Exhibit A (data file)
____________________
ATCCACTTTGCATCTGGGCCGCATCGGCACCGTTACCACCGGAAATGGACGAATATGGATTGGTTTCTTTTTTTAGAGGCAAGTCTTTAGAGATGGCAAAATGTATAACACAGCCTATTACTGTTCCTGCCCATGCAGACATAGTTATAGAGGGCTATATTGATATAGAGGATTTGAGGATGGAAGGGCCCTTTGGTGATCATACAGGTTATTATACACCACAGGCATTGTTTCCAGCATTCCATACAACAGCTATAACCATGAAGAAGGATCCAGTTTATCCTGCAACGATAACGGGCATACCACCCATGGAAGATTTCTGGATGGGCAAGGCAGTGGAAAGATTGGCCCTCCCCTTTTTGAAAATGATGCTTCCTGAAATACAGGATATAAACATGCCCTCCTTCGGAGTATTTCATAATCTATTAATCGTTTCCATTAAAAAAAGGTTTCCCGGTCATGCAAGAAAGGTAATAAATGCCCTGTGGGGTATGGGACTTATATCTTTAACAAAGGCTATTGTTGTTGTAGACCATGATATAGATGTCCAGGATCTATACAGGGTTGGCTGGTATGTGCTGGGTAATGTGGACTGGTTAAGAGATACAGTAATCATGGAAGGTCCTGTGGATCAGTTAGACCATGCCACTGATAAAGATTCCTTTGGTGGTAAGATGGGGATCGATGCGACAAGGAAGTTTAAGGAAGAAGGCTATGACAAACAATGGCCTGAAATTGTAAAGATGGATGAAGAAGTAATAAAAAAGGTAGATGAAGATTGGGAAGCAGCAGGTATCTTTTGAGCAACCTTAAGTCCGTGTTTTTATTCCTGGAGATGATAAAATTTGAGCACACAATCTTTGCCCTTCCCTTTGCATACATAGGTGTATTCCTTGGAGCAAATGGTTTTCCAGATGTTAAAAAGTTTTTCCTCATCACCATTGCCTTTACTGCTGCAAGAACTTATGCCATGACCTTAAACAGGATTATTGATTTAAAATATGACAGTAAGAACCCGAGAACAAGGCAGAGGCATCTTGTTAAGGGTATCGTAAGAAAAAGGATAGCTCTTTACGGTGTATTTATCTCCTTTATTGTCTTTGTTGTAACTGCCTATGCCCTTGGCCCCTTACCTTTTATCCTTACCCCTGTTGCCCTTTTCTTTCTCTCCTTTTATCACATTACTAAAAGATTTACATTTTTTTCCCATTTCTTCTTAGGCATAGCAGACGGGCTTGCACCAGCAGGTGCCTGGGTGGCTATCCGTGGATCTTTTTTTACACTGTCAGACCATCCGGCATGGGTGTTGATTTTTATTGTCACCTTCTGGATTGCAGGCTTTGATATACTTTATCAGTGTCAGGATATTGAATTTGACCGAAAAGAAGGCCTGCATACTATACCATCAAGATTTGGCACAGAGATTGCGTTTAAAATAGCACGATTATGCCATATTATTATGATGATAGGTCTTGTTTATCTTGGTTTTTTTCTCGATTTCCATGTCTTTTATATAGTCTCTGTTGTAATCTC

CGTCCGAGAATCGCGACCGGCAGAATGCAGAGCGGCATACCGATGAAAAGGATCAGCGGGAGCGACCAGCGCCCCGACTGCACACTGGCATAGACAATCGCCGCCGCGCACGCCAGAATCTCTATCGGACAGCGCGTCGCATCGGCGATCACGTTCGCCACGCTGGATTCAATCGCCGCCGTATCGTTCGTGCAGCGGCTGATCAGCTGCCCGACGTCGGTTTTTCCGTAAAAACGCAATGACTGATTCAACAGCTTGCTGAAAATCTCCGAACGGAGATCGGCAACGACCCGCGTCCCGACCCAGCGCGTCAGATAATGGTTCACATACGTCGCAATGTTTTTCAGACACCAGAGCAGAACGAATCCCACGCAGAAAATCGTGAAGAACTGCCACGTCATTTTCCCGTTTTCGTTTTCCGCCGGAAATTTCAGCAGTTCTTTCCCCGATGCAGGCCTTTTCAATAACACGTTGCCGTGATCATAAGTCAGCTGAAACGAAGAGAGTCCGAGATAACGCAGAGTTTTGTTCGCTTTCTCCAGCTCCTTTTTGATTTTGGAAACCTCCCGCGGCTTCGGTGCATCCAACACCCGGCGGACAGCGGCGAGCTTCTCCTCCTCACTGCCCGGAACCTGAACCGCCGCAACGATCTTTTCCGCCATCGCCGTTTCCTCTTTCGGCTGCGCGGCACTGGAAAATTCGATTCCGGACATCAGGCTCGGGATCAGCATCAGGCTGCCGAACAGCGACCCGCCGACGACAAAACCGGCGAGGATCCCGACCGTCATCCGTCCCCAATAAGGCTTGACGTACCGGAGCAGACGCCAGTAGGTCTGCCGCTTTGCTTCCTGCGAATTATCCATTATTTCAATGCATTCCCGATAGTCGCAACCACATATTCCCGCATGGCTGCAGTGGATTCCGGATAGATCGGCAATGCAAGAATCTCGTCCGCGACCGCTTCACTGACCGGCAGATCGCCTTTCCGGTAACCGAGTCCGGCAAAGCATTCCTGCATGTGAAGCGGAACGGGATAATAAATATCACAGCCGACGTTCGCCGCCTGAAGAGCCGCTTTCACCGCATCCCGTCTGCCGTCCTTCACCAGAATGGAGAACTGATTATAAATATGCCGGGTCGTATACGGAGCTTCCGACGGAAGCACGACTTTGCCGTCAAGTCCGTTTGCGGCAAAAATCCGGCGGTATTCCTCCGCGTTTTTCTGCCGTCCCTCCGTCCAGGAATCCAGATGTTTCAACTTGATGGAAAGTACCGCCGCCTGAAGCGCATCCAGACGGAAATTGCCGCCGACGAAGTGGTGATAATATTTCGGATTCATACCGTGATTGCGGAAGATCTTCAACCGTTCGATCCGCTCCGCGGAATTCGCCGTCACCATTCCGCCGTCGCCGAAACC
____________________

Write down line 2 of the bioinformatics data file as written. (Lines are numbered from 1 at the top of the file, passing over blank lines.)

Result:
CGTCCGAGAATCGCGACCGGCAGAATGCAGAGCGGCATACCGATGAAAAGGATCAGCGGGAGCGACCAGCGCCCCGACTGCACACTGGCATAGACAATCGCCGCCGCGCACGCCAGAATCTCTATCGGACAGCGCGTCGCATCGGCGATCACGTTCGCCACGCTGGATTCAATCGCCGCCGTATCGTTCGTGCAGCGGCTGATCAGCTGCCCGACGTCGGTTTTTCCGTAAAAACGCAATGACTGATTCAACAGCTTGCTGAAAATCTCCGAACGGAGATCGGCAACGACCCGCGTCCCGACCCAGCGCGTCAGATAATGGTTCACATACGTCGCAATGTTTTTCAGACACCAGAGCAGAACGAATCCCACGCAGAAAATCGTGAAGAACTGCCACGTCATTTTCCCGTTTTCGTTTTCCGCCGGAAATTTCAGCAGTTCTTTCCCCGATGCAGGCCTTTTCAATAACACGTTGCCGTGATCATAAGTCAGCTGAAACGAAGAGAGTCCGAGATAACGCAGAGTTTTGTTCGCTTTCTCCAGCTCCTTTTTGATTTTGGAAACCTCCCGCGGCTTCGGTGCATCCAACACCCGGCGGACAGCGGCGAGCTTCTCCTCCTCACTGCCCGGAACCTGAACCGCCGCAACGATCTTTTCCGCCATCGCCGTTTCCTCTTTCGGCTGCGCGGCACTGGAAAATTCGATTCCGGACATCAGGCTCGGGATCAGCATCAGGCTGCCGAACAGCGACCCGCCGACGACAAAACCGGCGAGGATCCCGACCGTCATCCGTCCCCAATAAGGCTTGACGTACCGGAGCAGACGCCAGTAGGTCTGCCGCTTTGCTTCCTGCGAATTATCCATTATTTCAATGCATTCCCGATAGTCGCAACCACATATTCCCGCATGGCTGCAGTGGATTCCGGATAGATCGGCAATGCAAGAATCTCGTCCGCGACCGCTTCACTGACCGGCAGATCGCCTTTCCGGTAACCGAGTCCGGCAAAGCATTCCTGCATGTGAAGCGGAACGGGATAATAAATATCACAGCCGACGTTCGCCGCCTGAAGAGCCGCTTTCACCGCATCCCGTCTGCCGTCCTTCACCAGAATGGAGAACTGATTATAAATATGCCGGGTCGTATACGGAGCTTCCGACGGAAGCACGACTTTGCCGTCAAGTCCGTTTGCGGCAAAAATCCGGCGGTATTCCTCCGCGTTTTTCTGCCGTCCCTCCGTCCAGGAATCCAGATGTTTCAACTTGATGGAAAGTACCGCCGCCTGAAGCGCATCCAGACGGAAATTGCCGCCGACGAAGTGGTGATAATATTTCGGATTCATACCGTGATTGCGGAAGATCTTCAACCGTTCGATCCGCTCCGCGGAATTCGCCGTCACCATTCCGCCGTCGCCGAAACC